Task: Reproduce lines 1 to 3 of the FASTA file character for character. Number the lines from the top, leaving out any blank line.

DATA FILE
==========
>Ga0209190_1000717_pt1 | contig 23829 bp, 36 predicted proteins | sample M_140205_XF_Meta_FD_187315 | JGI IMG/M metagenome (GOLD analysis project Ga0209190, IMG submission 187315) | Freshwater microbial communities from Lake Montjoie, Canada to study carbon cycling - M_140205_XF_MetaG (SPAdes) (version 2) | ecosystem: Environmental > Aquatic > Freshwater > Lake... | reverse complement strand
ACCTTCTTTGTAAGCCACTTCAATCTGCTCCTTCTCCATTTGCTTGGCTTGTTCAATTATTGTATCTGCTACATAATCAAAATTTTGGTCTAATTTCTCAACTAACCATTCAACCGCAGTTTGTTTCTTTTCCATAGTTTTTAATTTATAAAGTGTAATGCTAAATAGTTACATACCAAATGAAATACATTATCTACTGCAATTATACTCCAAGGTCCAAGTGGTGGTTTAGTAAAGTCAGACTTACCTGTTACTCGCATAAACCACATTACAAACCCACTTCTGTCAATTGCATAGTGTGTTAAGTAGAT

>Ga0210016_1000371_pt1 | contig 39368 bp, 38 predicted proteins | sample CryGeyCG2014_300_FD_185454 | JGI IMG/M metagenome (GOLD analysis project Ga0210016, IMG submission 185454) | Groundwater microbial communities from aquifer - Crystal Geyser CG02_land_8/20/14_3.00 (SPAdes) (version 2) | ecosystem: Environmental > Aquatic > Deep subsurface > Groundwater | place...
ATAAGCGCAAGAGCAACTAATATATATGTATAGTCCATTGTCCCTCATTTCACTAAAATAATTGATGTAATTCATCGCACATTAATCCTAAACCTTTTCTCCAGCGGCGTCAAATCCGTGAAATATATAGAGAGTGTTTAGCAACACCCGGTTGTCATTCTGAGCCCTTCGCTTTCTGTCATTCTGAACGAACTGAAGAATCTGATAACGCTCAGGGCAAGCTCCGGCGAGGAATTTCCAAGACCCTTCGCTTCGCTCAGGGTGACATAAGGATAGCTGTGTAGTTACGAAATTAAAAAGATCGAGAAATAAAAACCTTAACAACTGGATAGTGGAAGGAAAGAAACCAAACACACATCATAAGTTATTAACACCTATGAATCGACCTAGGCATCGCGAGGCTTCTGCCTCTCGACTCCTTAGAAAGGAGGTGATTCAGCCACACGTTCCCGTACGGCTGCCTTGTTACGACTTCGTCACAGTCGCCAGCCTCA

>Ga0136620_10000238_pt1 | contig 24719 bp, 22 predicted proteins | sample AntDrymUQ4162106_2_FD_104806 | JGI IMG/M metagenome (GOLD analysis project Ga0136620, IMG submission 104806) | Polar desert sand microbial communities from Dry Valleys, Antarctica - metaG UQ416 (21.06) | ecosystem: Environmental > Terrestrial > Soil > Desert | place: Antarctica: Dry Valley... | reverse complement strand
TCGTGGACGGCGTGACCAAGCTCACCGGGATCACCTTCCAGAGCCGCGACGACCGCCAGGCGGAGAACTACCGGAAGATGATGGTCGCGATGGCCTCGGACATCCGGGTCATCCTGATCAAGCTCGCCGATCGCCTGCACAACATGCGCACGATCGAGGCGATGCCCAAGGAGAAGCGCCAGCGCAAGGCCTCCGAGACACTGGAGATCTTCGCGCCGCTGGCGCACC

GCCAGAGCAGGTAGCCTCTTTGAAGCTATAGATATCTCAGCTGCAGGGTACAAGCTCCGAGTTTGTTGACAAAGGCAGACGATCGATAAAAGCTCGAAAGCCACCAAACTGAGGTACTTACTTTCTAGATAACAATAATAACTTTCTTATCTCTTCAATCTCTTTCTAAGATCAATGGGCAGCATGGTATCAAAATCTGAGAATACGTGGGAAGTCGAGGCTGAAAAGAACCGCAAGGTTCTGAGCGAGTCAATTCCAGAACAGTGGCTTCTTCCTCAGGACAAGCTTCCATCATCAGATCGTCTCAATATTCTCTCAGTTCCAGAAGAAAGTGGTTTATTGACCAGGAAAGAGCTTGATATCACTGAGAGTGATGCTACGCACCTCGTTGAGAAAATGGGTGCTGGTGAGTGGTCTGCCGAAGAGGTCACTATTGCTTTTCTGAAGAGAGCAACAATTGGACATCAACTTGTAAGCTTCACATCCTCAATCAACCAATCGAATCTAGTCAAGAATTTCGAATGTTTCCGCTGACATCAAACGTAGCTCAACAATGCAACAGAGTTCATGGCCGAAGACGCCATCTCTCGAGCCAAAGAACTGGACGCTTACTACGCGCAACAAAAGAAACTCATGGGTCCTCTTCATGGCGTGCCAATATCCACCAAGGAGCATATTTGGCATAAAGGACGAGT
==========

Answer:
>Ga0209190_1000717_pt1 | contig 23829 bp, 36 predicted proteins | sample M_140205_XF_Meta_FD_187315 | JGI IMG/M metagenome (GOLD analysis project Ga0209190, IMG submission 187315) | Freshwater microbial communities from Lake Montjoie, Canada to study carbon cycling - M_140205_XF_MetaG (SPAdes) (version 2) | ecosystem: Environmental > Aquatic > Freshwater > Lake... | reverse complement strand
ACCTTCTTTGTAAGCCACTTCAATCTGCTCCTTCTCCATTTGCTTGGCTTGTTCAATTATTGTATCTGCTACATAATCAAAATTTTGGTCTAATTTCTCAACTAACCATTCAACCGCAGTTTGTTTCTTTTCCATAGTTTTTAATTTATAAAGTGTAATGCTAAATAGTTACATACCAAATGAAATACATTATCTACTGCAATTATACTCCAAGGTCCAAGTGGTGGTTTAGTAAAGTCAGACTTACCTGTTACTCGCATAAACCACATTACAAACCCACTTCTGTCAATTGCATAGTGTGTTAAGTAGAT

>Ga0210016_1000371_pt1 | contig 39368 bp, 38 predicted proteins | sample CryGeyCG2014_300_FD_185454 | JGI IMG/M metagenome (GOLD analysis project Ga0210016, IMG submission 185454) | Groundwater microbial communities from aquifer - Crystal Geyser CG02_land_8/20/14_3.00 (SPAdes) (version 2) | ecosystem: Environmental > Aquatic > Deep subsurface > Groundwater | place...